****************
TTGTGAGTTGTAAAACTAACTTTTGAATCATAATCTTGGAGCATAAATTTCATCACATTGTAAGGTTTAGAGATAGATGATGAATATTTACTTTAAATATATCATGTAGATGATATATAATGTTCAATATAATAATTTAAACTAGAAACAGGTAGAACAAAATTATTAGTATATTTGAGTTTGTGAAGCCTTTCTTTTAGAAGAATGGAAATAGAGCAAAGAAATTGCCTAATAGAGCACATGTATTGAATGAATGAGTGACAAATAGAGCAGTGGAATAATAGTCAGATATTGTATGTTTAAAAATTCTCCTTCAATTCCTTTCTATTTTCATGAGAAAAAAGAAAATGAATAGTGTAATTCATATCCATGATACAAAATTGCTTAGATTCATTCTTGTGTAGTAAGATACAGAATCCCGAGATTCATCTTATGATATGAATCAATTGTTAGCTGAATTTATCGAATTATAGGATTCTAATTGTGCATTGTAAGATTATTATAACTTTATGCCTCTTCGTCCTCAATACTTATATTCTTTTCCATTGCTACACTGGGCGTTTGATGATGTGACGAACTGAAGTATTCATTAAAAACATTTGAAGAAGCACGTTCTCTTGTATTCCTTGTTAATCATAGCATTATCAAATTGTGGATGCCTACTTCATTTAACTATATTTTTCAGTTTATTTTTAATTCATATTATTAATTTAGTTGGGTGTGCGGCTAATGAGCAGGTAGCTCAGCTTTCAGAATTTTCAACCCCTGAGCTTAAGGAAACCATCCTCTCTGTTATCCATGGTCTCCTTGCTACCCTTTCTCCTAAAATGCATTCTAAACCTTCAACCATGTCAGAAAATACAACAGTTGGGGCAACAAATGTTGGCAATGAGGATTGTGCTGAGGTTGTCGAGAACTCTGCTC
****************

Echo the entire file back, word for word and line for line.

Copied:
TTGTGAGTTGTAAAACTAACTTTTGAATCATAATCTTGGAGCATAAATTTCATCACATTGTAAGGTTTAGAGATAGATGATGAATATTTACTTTAAATATATCATGTAGATGATATATAATGTTCAATATAATAATTTAAACTAGAAACAGGTAGAACAAAATTATTAGTATATTTGAGTTTGTGAAGCCTTTCTTTTAGAAGAATGGAAATAGAGCAAAGAAATTGCCTAATAGAGCACATGTATTGAATGAATGAGTGACAAATAGAGCAGTGGAATAATAGTCAGATATTGTATGTTTAAAAATTCTCCTTCAATTCCTTTCTATTTTCATGAGAAAAAAGAAAATGAATAGTGTAATTCATATCCATGATACAAAATTGCTTAGATTCATTCTTGTGTAGTAAGATACAGAATCCCGAGATTCATCTTATGATATGAATCAATTGTTAGCTGAATTTATCGAATTATAGGATTCTAATTGTGCATTGTAAGATTATTATAACTTTATGCCTCTTCGTCCTCAATACTTATATTCTTTTCCATTGCTACACTGGGCGTTTGATGATGTGACGAACTGAAGTATTCATTAAAAACATTTGAAGAAGCACGTTCTCTTGTATTCCTTGTTAATCATAGCATTATCAAATTGTGGATGCCTACTTCATTTAACTATATTTTTCAGTTTATTTTTAATTCATATTATTAATTTAGTTGGGTGTGCGGCTAATGAGCAGGTAGCTCAGCTTTCAGAATTTTCAACCCCTGAGCTTAAGGAAACCATCCTCTCTGTTATCCATGGTCTCCTTGCTACCCTTTCTCCTAAAATGCATTCTAAACCTTCAACCATGTCAGAAAATACAACAGTTGGGGCAACAAATGTTGGCAATGAGGATTGTGCTGAGGTTGTCGAGAACTCTGCTC